Yet, despite the Japanese tactical victory, Santa Cruz represented the beginning of the end of the fearsome striking power which had wrecked the US Pacific Fleet at Pearl Harbor and had run amok for the six months that Yamamoto had predicted before December of 1941.  If the Americans did not realize it, at least Nagumo did.  He informed Naval Headquarters that without decisive victories, the industrial might of the United States would render the Japanese defeat in the Pacific inevitable.

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The Army is looking to replace its Mike boats.

You do know the Army still operates a fleet of about 38 LCM-8 class medium landing craft? Well, they do. And they’ve been in service almost as long as I’ve been alive. They were intended to have a service life of 25 years, and retire in 1992. Yet they’re still plugging along. They’ve only marginally improved over the LCMs of World War II.

DoDBuzz tells us the Army is looking to buy a replacement for them as the Maneuver Support Vessel (Light).

As it rethinks its global posture for a possible shift to the Asia-Pacific region, the U.S. Army wants to buy a new fleet of small boats and upgrade existing watercraft, an official said.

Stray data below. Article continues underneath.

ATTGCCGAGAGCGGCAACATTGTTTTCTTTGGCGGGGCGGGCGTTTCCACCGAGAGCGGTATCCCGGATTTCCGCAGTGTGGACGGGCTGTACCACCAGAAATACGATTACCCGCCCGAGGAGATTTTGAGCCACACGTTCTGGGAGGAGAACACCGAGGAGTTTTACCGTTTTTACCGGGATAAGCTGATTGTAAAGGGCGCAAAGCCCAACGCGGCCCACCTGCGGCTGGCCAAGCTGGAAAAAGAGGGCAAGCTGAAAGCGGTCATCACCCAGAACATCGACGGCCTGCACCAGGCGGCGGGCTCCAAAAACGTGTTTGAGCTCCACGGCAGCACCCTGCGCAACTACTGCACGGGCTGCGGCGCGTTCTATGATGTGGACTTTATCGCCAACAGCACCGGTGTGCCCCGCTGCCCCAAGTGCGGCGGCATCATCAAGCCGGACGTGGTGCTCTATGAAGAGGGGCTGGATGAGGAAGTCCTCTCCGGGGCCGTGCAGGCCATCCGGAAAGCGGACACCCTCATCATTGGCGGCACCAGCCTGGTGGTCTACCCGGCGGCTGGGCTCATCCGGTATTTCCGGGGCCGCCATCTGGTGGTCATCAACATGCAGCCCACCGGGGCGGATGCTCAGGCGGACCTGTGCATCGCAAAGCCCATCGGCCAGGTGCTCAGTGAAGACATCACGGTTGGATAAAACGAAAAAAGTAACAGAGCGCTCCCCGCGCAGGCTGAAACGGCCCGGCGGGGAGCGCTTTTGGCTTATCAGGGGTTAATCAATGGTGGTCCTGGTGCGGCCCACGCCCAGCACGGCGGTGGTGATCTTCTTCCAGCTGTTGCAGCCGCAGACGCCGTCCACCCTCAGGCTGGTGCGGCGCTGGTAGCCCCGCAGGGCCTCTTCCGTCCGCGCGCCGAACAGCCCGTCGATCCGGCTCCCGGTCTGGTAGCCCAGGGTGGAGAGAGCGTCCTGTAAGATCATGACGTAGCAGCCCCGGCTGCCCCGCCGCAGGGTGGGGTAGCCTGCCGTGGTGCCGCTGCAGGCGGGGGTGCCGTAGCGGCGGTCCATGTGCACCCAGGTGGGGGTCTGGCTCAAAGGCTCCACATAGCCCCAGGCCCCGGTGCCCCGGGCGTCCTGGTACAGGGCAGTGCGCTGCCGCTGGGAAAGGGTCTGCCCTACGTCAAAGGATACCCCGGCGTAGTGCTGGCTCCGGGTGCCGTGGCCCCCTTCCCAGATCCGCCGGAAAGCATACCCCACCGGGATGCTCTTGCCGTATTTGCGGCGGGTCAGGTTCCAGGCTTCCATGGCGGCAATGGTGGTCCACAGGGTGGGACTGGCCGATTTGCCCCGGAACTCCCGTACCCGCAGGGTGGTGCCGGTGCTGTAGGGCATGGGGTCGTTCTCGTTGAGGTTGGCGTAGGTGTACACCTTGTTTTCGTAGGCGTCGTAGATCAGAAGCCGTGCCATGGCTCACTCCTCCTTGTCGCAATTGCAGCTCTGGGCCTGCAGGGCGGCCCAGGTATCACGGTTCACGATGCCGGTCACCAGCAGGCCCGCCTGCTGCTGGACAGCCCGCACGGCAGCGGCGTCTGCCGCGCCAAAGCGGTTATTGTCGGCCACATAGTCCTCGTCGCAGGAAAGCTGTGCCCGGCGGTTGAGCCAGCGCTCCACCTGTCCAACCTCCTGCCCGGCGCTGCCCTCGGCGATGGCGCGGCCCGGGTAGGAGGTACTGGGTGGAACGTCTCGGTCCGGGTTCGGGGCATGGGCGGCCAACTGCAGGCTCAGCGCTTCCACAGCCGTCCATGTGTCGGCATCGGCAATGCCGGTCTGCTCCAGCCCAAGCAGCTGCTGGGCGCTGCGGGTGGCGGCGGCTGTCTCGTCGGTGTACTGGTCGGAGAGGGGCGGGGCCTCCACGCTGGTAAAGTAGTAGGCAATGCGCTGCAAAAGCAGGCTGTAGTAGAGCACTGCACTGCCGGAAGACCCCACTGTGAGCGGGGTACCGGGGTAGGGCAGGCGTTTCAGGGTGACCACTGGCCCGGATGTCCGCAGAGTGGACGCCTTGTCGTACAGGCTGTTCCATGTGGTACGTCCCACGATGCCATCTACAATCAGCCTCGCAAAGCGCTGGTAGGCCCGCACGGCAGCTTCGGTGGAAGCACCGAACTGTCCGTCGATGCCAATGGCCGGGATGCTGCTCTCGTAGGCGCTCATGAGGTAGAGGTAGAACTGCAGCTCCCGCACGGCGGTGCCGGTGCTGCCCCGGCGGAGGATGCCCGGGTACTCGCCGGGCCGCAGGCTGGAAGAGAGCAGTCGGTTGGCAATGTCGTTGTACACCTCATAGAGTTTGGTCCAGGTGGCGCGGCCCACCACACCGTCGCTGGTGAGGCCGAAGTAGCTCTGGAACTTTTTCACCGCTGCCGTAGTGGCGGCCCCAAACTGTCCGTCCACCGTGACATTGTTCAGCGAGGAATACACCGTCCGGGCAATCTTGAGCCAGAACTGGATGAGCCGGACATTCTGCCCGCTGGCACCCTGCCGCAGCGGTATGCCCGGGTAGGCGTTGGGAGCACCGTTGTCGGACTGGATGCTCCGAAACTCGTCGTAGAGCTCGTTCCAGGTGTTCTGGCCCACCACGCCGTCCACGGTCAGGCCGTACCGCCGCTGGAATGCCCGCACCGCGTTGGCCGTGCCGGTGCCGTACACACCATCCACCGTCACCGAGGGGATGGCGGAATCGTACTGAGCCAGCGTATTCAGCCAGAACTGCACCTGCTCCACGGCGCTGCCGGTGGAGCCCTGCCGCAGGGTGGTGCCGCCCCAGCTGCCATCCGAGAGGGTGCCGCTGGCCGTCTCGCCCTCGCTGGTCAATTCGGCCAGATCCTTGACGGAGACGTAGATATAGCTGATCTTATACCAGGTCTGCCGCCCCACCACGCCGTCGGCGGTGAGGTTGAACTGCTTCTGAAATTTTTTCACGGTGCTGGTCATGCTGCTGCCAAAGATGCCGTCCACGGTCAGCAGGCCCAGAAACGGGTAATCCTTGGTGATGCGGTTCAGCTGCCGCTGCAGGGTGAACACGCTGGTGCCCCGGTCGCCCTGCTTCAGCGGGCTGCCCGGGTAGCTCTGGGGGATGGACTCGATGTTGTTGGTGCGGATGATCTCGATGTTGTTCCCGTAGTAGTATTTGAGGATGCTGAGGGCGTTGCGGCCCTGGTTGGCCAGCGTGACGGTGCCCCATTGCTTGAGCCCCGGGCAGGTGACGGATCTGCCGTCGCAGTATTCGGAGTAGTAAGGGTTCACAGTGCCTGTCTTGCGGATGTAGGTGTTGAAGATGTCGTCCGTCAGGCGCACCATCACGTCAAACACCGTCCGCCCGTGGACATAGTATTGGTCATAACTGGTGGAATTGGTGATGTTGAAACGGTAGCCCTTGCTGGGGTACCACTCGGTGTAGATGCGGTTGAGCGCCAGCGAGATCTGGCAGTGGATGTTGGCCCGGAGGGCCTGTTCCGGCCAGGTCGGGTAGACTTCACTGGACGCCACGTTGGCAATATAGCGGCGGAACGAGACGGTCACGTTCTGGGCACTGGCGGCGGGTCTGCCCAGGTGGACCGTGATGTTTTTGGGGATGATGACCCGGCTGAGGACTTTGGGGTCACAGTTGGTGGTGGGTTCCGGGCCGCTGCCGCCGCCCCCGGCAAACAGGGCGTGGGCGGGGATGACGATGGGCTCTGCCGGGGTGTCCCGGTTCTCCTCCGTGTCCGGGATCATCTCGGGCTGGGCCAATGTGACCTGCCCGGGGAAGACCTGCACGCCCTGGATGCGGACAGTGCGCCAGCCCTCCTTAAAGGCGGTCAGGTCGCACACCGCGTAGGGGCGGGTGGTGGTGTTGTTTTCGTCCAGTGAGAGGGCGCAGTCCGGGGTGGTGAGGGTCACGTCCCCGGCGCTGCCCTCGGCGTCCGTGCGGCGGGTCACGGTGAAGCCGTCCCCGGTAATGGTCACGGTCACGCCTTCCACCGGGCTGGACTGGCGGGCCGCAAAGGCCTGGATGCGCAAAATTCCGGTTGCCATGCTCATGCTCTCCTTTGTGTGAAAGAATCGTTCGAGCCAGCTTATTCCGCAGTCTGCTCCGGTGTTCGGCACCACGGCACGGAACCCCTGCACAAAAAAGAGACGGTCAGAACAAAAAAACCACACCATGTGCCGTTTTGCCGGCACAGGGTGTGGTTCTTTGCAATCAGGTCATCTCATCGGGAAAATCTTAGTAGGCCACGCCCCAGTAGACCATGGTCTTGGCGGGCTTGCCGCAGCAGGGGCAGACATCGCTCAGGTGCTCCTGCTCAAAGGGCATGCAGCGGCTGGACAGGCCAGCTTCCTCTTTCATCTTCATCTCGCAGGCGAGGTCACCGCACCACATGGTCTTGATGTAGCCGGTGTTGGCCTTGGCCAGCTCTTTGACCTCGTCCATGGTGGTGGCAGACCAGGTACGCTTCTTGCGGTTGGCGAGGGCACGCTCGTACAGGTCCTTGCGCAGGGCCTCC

The land force and largest branch of the U.S. military has more than 100 vessels in its inventory — including the Cold War-era Landing Craft Mechanized-8 “Mike” boat, as well as the larger Logistics Support Vessel, LSV, and Landing Craft Utility, or LCU-2000 — to support combat and humanitarian missions.

The Army is gearing up to solicit proposals to replace the so-called Mike boats as part of a new acquisition program to buy three dozen craft called the Maneuver Support Vessel (Light), or MSV(L), according to Scott Davis, who heads the service’s Combat Support and Combat Service Support office in Warren, Michigan.

I took a look at the RFI, and it’s pretty damn ambitious. MushDogs? You’re our small craft expert. What say you?